In news report carried by the Daily Graphic on January 2, 2015, the Ghana national soccer team captain Asamoah Gyan rightly reflected that “I laughed about the shortlist [BBC Africa's Footballer of the Year] that came out because I often think that it is not the best player in Africa who wins the award. It is rather the player who plays in Europe. That is how I judge it.”
Undoubtedly, Asamoah Gyan has hit the nail right in the head; not only is the “BBC Africa award” laughable and irrelevant, but also the Confederation of African Football (CAF) selection process for the African Football of the Year award is biased and condescending, too. To piggy-back on Asamoah Gyan's observations, there are many Africa soccer fans who struggle to make sense of how certain African players are even short-listed by the BBC or CAF, let alone win the awards in question. Often one looked at the player and concluded how in the world this particular footballer was chosen as Africa' player of the year.
In any event, we will not worry about the BBC's award because it does not represent Africa soccer, so let's ignore the so-called BBC “Africa's Footballer of the Year” award and focus on the more important ones—CAF's annual awards. We know that CAF has numerous yearly awards and recognitions for soccer clubs, including African footballers in and out of the continent whose performances and skills exhibited over the past year go above and beyond the ordinary. One of those annual awards or recognitions given by the CAF is the African Footballer of the Year.
In fact, out of all the countless soccer awards given out each year, it is undeniable that CAF's “African Footballer of the Year” award seems to be the most coveted; hence, almost all footballers in and outside Africa, anxiously wait to know who becomes the year's lucky winner. It is one prestigious award every African soccer player who is worth his salt wants to win, at least, once in his soccer career.
Unfortunately, like many African public entities and bureaucracies, CAF's trademark mismanagement and subtle cronyism have gone a long way to taint the fairness and the integrity of the CAF's African Footballer of the Year award. Far from trying to belittle the accomplishments of those talented and skillful African soccer stars who have deservedly won the award in the past, the emphasis here is to point out and expose CAF's award selection process that is unfair and tilted more toward certain “special” group of players in Europe. Keep in mind, in the eyes and on the mindsets of many Africa policymakers, everything from Europe, irrespective of its high-level of mediocrity, is viewed as “God's sent.”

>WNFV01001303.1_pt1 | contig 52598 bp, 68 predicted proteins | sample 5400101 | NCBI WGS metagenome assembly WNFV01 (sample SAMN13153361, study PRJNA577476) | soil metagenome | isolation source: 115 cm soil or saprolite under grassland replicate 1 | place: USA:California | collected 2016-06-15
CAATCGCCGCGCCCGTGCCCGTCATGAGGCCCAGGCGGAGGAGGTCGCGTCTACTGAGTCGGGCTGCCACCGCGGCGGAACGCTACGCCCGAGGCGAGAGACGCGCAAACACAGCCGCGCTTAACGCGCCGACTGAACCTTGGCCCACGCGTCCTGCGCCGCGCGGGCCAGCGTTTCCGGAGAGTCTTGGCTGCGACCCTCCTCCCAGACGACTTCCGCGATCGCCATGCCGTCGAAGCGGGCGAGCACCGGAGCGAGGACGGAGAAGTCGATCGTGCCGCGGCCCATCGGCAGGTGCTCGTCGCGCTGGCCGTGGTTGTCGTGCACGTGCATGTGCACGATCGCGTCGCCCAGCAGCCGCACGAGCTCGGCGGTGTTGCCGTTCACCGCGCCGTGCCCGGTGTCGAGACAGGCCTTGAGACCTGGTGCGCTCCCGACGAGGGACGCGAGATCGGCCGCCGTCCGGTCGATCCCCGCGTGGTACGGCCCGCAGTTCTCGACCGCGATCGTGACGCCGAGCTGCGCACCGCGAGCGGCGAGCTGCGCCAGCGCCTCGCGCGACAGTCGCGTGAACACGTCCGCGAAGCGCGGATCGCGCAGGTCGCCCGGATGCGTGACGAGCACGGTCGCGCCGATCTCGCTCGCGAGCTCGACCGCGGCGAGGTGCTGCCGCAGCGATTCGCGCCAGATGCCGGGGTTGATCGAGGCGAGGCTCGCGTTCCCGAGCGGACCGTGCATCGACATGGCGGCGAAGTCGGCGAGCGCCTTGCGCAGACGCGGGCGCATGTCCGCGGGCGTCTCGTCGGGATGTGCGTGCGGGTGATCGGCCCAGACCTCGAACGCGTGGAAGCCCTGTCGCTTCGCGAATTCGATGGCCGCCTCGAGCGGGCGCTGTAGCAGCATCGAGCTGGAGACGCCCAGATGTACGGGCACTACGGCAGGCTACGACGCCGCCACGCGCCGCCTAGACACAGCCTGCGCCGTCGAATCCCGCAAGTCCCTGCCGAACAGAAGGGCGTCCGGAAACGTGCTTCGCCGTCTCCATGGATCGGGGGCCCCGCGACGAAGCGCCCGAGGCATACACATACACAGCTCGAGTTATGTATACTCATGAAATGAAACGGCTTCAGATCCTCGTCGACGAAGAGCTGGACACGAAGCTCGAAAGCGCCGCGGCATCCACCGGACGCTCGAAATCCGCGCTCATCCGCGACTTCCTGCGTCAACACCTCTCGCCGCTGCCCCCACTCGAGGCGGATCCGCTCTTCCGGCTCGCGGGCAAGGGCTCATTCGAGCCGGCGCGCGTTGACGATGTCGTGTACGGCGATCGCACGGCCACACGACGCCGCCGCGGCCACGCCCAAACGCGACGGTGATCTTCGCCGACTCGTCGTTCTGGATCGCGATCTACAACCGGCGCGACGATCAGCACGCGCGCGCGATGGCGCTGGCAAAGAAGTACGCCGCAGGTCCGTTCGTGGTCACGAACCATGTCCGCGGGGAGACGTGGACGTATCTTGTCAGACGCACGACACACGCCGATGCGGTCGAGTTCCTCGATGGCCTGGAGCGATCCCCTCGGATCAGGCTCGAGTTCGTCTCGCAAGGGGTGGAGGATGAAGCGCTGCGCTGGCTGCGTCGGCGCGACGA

Indeed, Asamoah Gyan is damned right! But I wish the Ghanaian soccer captain would have also added that CAF's Footballer of the Year winners are mostly “Francophone-centric.” What this means is that since most of the "head coaches or technical directors" of most of the various Africa FAs are from the French-speaking parts of the continent, naturally they tend to choose the French-speaking players in Europe or those footballers who play for the clubs in France.
For example, Abedi Pele is one of the best soccer stars Africa has ever produced and happened to come from an English-speaking part of Africa. Although he was the best, yet one often wonders if Abedi would have been chosen three-time Africa's Footballer of the Year by the predominantly “French-speaking African head coaches/technical directors” had he not been playing for France's best club at the time? The point is the French-speaking FAs in Africa cater more to “everything French.”
Looking closely at the statistics back from the early 1990s up now, the majority of the CAF's African Footballer of the Year winners is from the French-speaking African countries. Arguably, there must be a deeper underlying “tribal” or simply called it “linguistics solidarity” explanations for this seemingly skewed CAF-sanctioned award selection process. As explained in one of my previous articles, we all have “tribal mindsets” and biases as mortal humans. We may try to contain many of our biases such that they don't completely hijack our decision-making process. Nonetheless, some of them still find ways to drain into our thought processes and judgments. Imagine Asamoah Gyan is from the same hometown as Mr. Issa Hayatou, the CAF's president or plays for a team in Europe as a top goal scorer? Just something to think about.
Bernard Asubonteng is sociopolitical commentator based in USA. He can be reached at: as[email protected]
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